The Construction of the Real Numbers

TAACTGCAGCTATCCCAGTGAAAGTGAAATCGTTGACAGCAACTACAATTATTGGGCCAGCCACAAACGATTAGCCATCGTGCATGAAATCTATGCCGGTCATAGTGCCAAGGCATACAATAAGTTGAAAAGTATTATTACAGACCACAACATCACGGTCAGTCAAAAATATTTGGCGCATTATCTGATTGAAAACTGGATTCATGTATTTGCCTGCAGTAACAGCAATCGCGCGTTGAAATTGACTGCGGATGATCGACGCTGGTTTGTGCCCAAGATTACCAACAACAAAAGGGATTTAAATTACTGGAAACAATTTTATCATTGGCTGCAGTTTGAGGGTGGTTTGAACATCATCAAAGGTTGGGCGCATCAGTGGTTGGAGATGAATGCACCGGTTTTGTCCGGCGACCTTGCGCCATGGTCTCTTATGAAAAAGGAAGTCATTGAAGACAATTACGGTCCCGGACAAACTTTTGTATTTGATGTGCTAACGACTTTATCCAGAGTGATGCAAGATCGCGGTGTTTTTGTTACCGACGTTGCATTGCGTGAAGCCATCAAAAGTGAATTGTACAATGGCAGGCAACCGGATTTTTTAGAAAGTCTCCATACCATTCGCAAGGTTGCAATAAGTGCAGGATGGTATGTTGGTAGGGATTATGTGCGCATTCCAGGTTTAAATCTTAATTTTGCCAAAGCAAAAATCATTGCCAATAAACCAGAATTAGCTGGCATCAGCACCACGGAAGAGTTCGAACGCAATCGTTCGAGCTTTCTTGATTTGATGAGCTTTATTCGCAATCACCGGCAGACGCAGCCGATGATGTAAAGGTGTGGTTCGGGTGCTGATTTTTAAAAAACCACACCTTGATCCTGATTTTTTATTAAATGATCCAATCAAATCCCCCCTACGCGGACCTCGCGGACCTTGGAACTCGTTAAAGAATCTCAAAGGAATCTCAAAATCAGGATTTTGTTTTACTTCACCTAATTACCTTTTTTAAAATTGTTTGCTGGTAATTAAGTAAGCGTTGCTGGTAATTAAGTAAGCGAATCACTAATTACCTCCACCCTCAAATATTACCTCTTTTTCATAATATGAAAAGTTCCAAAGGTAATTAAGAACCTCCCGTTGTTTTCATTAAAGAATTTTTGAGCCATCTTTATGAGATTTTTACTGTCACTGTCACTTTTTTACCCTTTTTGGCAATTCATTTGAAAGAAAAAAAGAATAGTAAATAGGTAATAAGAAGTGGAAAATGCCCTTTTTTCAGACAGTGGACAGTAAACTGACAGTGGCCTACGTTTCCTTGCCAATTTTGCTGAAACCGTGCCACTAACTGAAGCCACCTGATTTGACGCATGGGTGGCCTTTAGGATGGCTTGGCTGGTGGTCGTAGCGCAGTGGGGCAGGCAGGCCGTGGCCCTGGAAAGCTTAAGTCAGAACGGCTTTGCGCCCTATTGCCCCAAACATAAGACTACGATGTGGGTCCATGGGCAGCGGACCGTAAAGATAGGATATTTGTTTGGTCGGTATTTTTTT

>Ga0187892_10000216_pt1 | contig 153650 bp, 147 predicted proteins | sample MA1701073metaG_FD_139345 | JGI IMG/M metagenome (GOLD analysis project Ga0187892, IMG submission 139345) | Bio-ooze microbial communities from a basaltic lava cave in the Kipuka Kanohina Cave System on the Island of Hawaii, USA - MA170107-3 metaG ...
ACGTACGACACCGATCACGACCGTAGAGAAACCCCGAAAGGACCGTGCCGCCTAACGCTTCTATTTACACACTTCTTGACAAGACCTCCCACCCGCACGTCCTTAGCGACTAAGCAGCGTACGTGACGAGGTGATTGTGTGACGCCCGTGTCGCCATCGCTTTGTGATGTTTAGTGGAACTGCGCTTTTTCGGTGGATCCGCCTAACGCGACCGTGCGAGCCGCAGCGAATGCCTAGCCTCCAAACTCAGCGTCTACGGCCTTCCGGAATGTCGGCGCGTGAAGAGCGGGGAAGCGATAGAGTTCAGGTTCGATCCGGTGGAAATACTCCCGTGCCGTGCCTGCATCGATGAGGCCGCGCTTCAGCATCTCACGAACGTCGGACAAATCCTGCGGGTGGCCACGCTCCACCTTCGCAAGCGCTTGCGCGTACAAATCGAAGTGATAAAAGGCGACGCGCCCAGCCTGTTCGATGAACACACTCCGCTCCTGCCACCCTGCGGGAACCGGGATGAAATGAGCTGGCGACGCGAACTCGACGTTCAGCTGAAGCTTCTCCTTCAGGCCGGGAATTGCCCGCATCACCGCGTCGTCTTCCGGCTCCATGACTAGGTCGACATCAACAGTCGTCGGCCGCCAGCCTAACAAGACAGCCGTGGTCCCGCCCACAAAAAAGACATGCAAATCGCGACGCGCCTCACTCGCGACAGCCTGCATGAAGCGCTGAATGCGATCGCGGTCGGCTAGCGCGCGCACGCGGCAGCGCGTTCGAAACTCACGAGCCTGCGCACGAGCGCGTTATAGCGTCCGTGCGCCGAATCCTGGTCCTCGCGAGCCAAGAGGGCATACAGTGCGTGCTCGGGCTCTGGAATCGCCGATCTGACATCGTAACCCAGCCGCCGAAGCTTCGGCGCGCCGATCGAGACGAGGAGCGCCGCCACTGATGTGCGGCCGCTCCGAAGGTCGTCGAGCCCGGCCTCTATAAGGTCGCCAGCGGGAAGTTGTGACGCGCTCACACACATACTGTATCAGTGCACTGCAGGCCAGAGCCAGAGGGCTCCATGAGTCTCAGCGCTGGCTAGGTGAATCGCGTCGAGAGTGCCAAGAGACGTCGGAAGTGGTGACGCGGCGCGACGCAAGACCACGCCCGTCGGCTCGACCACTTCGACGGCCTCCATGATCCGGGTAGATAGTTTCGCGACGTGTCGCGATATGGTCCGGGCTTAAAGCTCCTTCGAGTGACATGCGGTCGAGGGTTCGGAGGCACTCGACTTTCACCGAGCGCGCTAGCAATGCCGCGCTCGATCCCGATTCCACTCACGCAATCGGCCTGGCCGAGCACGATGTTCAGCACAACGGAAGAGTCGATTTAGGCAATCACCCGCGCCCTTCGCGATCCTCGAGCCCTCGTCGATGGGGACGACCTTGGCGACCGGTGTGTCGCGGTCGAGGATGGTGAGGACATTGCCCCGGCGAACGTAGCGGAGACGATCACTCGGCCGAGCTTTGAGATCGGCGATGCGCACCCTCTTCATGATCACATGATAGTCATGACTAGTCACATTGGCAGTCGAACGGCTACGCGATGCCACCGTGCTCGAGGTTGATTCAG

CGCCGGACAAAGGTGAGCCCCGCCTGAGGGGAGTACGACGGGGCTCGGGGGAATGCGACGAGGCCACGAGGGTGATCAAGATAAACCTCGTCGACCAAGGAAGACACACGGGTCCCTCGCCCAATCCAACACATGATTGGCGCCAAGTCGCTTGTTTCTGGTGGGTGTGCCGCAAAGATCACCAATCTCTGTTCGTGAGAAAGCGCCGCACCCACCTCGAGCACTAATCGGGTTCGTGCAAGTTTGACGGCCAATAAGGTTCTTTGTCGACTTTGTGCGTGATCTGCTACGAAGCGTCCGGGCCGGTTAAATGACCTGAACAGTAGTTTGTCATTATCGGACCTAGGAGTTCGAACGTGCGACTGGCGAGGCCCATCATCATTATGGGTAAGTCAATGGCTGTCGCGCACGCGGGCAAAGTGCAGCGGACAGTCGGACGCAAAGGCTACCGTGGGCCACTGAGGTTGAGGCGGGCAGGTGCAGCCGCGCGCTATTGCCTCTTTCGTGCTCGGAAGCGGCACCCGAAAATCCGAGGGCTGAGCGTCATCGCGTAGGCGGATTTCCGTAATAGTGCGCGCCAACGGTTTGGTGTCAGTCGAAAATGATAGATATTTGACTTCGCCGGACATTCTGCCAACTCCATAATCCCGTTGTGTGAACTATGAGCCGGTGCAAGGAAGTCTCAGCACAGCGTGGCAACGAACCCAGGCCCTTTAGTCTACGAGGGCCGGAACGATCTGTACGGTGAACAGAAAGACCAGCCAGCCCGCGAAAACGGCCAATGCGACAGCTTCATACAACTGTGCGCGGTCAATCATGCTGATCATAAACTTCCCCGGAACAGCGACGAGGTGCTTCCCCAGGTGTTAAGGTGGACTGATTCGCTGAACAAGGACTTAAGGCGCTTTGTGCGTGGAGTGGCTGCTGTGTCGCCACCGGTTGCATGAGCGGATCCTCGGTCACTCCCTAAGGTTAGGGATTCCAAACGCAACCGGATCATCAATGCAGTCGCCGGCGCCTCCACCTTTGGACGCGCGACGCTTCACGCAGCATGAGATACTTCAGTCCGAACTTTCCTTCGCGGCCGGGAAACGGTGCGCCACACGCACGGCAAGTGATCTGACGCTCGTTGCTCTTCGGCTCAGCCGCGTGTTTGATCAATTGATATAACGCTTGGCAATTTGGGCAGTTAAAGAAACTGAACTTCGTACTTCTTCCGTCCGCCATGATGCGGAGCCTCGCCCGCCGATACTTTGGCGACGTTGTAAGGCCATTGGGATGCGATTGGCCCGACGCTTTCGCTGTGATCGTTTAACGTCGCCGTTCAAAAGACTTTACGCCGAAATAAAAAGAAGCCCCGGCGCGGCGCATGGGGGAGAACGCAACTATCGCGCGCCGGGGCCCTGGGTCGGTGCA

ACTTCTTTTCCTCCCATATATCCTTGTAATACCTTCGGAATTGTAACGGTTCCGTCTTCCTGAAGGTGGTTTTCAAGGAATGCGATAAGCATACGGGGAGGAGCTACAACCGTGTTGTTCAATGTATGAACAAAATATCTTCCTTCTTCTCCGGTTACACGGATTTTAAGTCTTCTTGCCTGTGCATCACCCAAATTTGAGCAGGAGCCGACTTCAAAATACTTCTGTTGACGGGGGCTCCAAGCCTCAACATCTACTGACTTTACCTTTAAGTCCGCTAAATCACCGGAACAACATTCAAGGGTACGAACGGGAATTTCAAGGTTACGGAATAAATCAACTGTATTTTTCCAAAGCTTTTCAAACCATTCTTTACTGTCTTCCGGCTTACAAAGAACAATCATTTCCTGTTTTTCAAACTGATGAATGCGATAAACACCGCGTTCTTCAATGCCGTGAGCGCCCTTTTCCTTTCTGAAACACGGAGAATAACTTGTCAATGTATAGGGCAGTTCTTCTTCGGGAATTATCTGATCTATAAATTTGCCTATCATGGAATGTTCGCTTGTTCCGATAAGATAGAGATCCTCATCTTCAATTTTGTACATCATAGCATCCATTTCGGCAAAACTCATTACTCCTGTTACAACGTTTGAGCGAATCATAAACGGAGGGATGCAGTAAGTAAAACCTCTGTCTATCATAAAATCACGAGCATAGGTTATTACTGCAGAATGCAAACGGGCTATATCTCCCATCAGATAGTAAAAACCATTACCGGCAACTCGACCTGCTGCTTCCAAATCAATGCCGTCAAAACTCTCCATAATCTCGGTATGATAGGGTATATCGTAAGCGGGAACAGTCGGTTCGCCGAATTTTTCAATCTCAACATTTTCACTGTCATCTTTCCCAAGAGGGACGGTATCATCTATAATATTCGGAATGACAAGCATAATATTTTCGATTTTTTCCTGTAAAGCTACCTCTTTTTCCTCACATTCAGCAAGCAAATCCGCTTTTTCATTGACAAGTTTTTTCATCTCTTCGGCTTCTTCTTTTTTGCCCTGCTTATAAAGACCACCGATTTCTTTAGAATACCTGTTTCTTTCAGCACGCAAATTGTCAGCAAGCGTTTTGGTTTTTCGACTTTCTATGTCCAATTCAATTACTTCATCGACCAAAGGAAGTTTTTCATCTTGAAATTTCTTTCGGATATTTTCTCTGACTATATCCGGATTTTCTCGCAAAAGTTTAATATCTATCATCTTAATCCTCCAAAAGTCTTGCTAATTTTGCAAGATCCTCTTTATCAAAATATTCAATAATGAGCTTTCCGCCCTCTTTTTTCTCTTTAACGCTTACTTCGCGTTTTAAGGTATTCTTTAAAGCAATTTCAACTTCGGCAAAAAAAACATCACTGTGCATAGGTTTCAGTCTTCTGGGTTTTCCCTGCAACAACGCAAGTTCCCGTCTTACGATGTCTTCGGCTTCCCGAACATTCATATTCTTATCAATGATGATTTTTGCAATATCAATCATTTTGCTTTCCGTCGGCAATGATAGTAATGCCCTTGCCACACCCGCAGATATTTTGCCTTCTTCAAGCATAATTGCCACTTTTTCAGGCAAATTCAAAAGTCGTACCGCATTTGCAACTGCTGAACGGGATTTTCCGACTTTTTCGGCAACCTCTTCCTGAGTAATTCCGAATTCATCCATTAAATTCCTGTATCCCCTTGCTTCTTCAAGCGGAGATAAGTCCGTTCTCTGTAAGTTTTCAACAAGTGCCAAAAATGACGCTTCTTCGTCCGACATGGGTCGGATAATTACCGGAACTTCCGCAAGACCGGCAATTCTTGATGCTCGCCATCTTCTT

Much of early 19th-century analysis rested uneasily on an intuitive notion of quantity that embraced all the measurable objects for which the natural numbers were inadequate, in particular lengths. Real analysis was the study of real varying quantities, and at least informally it was compatible with infinite and infinitesimal magnitudes. Cauchy had redefined these infinite and infinitesimal magnitudes in terms of limits, but it was still unclear what the domain of real quantities comprised, and it struck several German mathematicians that complications in real analysis might be alleviated by providing a good definition of what the real numbers might be. Here we look at Weierstrass’s not entirely successful account, then at Dedekind’s more elegant version, and finally and very briefly at the theories of Cantor and Heine.